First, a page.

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takedown

or take-down

[ teyk-doun ]
/ ˈteɪkˌdaʊn /
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adjective

made or constructed so as to be easily dismantled or disassembled.
Finance. takeout (def. 8).

noun

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On the farm, the feed for chicks is significantly different from the roosters’; ______ not even comparable.

Origin of takedown

First recorded in 1890–95; adj., noun use of verb phrase take down
Dictionary.com Unabridged Based on the Random House Unabridged Dictionary, © Random House, Inc. 2021

British Dictionary definitions for takedown

take down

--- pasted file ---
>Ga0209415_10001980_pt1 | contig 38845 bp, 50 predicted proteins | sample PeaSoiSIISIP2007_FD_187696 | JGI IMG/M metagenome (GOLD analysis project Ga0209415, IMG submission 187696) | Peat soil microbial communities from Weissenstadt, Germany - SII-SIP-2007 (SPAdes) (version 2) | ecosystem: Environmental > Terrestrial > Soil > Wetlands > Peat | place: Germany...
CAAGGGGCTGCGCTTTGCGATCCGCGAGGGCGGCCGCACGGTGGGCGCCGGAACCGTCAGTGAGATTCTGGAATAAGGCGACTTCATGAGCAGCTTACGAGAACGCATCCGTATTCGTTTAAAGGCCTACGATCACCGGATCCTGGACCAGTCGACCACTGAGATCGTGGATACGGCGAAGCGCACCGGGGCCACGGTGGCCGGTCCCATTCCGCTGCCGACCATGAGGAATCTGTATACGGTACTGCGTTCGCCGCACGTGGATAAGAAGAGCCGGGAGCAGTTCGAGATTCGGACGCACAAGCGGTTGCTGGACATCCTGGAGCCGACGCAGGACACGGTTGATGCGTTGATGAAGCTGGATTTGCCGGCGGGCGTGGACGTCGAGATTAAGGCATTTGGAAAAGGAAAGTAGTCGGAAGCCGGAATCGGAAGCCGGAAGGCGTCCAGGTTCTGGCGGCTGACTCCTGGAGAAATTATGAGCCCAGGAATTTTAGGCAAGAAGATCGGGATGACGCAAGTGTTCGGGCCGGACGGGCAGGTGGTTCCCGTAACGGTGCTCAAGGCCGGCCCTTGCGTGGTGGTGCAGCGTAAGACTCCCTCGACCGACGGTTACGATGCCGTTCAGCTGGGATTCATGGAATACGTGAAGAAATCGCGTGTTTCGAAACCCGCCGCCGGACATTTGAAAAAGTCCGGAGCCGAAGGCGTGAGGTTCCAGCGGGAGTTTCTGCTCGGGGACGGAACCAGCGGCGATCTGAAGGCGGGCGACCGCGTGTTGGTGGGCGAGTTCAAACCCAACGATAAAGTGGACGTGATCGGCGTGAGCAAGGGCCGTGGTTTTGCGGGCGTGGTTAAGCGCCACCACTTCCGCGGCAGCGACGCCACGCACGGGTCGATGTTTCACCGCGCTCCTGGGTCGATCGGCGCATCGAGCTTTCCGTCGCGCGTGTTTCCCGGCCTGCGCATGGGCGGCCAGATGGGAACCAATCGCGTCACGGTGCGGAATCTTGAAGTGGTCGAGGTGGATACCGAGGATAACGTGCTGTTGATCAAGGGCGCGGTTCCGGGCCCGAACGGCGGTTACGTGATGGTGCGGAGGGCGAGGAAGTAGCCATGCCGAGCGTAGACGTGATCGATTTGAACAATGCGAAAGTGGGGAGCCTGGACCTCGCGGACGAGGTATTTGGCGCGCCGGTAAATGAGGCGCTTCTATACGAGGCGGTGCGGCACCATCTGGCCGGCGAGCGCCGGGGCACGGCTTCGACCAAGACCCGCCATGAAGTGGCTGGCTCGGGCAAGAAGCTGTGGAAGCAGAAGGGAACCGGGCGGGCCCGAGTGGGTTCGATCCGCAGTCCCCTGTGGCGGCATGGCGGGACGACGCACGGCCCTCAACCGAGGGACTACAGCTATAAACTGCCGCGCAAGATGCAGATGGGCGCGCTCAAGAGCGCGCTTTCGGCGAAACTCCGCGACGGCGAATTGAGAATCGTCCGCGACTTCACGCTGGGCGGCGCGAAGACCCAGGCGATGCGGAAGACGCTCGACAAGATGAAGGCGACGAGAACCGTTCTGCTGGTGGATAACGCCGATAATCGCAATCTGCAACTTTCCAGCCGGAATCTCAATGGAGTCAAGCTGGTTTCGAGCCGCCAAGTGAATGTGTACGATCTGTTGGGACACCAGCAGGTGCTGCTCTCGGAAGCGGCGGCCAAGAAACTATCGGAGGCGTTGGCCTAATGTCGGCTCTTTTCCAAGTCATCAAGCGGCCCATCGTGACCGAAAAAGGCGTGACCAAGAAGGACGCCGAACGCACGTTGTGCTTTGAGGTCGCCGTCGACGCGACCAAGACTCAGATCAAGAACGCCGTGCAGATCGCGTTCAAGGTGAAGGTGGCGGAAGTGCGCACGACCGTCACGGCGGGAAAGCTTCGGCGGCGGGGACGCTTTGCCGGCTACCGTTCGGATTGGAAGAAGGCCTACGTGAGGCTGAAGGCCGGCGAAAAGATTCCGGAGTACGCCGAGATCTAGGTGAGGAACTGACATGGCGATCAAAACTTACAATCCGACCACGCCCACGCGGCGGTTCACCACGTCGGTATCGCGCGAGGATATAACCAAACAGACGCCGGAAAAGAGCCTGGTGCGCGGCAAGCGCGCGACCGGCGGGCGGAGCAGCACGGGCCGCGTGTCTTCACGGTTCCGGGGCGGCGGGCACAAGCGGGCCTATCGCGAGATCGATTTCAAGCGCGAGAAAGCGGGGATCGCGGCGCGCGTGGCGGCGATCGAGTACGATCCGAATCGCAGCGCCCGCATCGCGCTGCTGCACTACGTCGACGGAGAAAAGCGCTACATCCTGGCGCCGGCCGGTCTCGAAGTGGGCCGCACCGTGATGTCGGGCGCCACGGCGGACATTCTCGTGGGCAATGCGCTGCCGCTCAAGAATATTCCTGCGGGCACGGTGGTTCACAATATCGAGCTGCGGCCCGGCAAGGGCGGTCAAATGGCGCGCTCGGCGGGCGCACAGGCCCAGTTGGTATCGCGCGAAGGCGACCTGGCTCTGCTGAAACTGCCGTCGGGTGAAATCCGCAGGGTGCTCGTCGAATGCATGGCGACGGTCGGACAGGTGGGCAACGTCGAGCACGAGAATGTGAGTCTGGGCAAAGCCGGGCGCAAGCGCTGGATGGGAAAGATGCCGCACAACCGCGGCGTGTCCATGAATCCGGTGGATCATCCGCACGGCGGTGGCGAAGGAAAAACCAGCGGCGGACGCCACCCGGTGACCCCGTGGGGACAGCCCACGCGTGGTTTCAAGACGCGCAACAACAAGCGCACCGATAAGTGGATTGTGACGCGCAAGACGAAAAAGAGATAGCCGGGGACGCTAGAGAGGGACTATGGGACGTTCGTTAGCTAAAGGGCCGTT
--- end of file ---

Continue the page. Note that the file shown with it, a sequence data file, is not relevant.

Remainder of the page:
verb (tr, adverb)

to record in writing
to dismantle or tear downto take down an old shed
to lower or reduce in power, arrogance, etc (esp in the phrase to take down a peg)

adjective take-down

made or intended to be disassembled
Collins English Dictionary - Complete & Unabridged 2012 Digital Edition © William Collins Sons & Co. Ltd. 1979, 1986 © HarperCollins Publishers 1998, 2000, 2003, 2005, 2006, 2007, 2009, 2012

Idioms and Phrases with takedown

take down

1

Bring from a higher position to a lower one, as in After the sale they took down all the signs. [c. 1300]

2

Take apart, dismantle, as in They took down the scaffolding. [Mid-1500s]

3

Humble or humiliate; see take down a notch.

4

Record in writing, as in Please take down all these price quotations. [Early 1700s]

The American Heritage® Idioms Dictionary Copyright © 2002, 2001, 1995 by Houghton Mifflin Harcourt Publishing Company. Published by Houghton Mifflin Harcourt Publishing Company.
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